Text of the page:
Do Santa Barbara County residents have adequate access to mental health beds?

Published on
October 21, 2021

Imagine being at your lowest point, a breaking point. Imagine you have mustered up the bravery to reach out and seek mental health treatment. Then imagine being sent hundreds of miles away, embarking on an hours-long journey to an unfamiliar place to get that help that could save your life.

This is a problem that has plagued Santa Barbara County for decades.

With only 16 acute care mental health beds at Santa Barbara County’s Psychiatric Health Facility — and no inpatient beds for youth — residents are transported as far as San Diego County to get access to what can be life-or-death care. 

Santa Barbara County Civil Grand Jury reports dating back to at least 2001 repeatedly identify severe gaps in mental health acute inpatient services and funding, and jurors over the decades have called for the county to provide more funding and develop more beds to serve the local population.

The county currently contracts with other counties and facilities to send Santa Barbara County residents elsewhere when its own beds are full, and those contracts cost millions of dollars a year. In the 2006-07 fiscal year, 392 patients were transported from Santa Barbara County to Vista Del Mar in Ventura County to receive acute inpatient care, which cost the county approximately $1.1 million.  

How does the facility decide who gets in-county services and who doesn’t? 

The county has tried to reduce the local demand for inpatient acute care mental health beds by developing two crisis stabilization units, which provide a maximum of 23 hours of care to adults over the age of 18. The facilities were opened in 2016 and 2018, but can only serve between eight to 12 patients at a time.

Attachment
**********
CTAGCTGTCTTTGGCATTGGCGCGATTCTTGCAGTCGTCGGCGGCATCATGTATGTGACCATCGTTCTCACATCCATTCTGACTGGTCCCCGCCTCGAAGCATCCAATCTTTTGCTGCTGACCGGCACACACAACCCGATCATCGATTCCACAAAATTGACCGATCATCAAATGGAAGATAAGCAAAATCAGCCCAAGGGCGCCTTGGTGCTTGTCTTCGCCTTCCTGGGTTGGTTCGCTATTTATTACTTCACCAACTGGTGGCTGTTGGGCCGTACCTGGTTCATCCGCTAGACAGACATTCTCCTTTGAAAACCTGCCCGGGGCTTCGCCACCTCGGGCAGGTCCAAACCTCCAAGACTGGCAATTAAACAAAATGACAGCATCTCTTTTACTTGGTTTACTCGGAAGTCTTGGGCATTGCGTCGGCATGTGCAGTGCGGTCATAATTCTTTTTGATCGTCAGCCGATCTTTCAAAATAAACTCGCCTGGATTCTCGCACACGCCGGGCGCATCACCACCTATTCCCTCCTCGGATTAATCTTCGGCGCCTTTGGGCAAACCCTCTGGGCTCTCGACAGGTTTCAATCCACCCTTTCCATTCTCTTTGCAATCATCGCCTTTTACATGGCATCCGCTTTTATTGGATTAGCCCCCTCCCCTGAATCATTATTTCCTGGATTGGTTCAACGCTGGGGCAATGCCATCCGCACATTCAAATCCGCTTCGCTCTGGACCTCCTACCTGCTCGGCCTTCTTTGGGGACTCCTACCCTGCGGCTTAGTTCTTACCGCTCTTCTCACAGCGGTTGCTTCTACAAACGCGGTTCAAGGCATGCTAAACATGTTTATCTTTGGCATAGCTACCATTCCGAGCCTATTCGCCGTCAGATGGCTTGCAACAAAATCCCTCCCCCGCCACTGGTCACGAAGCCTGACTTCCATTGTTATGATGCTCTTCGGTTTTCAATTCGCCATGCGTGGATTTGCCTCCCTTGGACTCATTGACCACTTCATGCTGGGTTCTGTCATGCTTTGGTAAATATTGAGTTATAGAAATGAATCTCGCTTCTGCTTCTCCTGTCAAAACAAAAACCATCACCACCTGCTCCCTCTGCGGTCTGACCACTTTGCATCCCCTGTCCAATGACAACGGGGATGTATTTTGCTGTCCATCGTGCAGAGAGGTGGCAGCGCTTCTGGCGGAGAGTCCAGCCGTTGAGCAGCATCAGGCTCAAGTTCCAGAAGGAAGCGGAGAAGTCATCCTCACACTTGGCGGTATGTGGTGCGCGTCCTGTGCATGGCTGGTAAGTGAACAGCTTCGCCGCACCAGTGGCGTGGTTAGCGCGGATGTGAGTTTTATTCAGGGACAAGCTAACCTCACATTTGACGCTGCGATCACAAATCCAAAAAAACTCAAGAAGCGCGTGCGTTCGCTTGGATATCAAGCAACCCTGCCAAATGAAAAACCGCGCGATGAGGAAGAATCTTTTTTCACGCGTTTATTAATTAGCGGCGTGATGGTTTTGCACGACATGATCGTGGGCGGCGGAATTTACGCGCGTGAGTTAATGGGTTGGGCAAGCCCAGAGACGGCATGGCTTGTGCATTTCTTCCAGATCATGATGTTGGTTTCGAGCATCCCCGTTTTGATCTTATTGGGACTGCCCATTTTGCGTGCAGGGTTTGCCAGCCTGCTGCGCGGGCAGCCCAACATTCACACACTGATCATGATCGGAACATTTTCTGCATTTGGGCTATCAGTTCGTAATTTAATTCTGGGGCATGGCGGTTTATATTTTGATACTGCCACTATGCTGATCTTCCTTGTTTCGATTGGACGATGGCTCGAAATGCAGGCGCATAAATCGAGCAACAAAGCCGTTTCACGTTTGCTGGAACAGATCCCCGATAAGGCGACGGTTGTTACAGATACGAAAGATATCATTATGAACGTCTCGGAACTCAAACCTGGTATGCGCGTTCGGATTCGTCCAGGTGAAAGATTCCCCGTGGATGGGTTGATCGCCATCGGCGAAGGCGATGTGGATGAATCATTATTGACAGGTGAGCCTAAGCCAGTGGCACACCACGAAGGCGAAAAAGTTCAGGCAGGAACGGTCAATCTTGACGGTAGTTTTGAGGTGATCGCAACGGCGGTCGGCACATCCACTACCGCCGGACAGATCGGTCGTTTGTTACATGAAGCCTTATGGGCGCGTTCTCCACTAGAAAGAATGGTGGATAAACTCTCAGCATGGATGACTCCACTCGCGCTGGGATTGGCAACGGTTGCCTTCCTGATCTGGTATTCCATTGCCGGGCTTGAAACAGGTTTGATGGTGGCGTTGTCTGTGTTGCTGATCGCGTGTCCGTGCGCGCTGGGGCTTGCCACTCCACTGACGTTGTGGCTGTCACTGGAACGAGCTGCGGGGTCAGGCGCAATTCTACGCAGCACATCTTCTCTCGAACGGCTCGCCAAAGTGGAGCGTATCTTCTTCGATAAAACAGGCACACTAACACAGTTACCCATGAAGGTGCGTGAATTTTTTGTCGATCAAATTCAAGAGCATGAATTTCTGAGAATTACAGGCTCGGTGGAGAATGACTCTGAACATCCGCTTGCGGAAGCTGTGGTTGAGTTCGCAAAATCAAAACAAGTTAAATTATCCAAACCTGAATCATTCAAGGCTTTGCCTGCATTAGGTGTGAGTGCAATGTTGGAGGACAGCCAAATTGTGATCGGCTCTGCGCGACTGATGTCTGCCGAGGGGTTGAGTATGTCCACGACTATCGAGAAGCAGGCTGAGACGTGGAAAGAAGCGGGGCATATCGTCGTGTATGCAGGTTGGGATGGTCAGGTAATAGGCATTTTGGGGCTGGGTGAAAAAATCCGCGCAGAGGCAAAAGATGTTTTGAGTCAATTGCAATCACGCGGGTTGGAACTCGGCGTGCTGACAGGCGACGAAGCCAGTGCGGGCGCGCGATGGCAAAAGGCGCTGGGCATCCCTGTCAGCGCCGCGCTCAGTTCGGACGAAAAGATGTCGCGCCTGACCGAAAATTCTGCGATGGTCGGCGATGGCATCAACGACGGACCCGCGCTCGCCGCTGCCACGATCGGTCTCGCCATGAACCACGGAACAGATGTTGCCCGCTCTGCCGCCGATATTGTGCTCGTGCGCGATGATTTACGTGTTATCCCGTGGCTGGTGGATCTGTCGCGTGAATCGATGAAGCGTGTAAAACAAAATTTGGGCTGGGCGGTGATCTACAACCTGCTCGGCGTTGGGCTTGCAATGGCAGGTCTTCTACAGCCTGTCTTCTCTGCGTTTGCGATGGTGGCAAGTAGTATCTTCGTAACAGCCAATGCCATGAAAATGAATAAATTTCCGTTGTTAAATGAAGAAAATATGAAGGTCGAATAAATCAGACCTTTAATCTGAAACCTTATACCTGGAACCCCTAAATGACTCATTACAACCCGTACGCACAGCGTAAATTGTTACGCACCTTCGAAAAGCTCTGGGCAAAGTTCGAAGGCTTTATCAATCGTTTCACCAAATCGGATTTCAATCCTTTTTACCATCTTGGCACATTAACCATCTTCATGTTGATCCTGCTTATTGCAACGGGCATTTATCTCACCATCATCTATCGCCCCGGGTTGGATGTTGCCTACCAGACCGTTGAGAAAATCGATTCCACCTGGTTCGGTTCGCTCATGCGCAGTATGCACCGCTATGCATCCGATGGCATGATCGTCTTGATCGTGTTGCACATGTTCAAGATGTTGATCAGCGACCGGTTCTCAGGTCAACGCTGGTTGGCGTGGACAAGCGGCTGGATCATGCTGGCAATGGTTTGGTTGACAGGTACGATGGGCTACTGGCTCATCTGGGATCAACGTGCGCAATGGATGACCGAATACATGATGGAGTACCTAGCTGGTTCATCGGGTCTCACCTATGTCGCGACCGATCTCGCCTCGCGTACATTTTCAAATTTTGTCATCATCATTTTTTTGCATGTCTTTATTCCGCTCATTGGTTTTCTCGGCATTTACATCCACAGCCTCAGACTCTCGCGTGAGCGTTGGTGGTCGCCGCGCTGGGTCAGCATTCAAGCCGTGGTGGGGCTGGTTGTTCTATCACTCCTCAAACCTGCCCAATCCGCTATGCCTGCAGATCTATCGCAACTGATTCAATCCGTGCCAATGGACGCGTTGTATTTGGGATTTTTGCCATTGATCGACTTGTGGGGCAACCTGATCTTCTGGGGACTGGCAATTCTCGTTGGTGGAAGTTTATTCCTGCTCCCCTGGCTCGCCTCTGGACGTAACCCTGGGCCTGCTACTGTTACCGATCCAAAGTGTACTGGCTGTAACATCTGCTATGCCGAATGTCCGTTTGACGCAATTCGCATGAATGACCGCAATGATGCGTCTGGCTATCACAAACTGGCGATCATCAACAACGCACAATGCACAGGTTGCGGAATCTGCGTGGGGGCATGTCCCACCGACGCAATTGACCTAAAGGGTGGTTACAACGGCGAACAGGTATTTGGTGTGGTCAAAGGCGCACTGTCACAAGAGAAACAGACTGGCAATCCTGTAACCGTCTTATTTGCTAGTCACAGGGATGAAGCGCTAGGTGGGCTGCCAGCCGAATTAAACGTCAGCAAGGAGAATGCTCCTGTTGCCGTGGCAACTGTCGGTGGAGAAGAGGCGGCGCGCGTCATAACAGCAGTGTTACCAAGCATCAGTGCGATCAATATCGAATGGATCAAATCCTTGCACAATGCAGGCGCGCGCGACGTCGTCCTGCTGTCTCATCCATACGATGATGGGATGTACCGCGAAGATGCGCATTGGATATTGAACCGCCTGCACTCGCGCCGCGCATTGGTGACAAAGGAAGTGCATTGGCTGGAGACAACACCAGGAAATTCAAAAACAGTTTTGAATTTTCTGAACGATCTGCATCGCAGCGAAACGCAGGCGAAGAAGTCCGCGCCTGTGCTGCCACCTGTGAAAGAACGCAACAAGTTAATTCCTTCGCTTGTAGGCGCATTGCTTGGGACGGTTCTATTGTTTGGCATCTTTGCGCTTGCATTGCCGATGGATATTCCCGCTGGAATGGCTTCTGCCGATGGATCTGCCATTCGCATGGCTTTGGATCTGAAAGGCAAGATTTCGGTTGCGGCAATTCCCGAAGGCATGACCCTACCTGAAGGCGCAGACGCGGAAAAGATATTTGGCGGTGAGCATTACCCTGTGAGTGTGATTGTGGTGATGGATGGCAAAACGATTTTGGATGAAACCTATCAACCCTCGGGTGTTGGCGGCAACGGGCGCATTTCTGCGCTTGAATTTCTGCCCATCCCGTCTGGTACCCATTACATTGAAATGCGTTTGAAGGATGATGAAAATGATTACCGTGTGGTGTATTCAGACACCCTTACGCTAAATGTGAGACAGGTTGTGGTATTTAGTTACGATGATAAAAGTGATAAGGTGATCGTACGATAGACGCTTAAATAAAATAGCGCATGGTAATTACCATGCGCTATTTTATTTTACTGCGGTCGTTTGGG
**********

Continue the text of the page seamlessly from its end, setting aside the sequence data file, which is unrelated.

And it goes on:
In 2016, the Department of Behavioral Wellness identified the need for 26 acute inpatient beds inside the county. Five years later, there are still only 16.

In 2016, the Department of Behavioral Wellness identified the need for 16 crisis stabilization units. Five years later, there are only eight.

The lack of acute care beds in Santa Barbara County has caused long emergency room holds for people experiencing a mental health crisis, millions of dollars in government spending to send people out-of-county for care, and leaves hundreds of county residents without local access to these critical mental health services.

While the county has made progress on developing services in the behavioral wellness continuum of care, the shortage of acute care beds continues.  

This reporting project for the 2021 Data Fellowship will dive deeper into this issue.

I will follow the funding to see how much it costs the county to contract with other counties for mental health inpatient services, how much funding is allocated to local acute care beds, and the barriers and opportunities for expanding in-county services. 

By analyzing Psychiatric Health Facility and emergency room admissions before and after crisis stabilization and other facilities opened, I will find out what impact these interventions had on reducing the demand on inpatient beds at the PHF and out-of-county facilities. 

I will also get data from the facilities to see how many patients are turned away and, if so, where they are being sent and what other resources are provided. This will give context about the scope of the demand and the services available for people experiencing a mental health crisis.  

With the large amount of isolation that has characterized the COVID-19 pandemic, mental health challenges are becoming an even greater issue than before. This solutions-oriented project will investigate the scope of the bed shortage problem and what more can be done.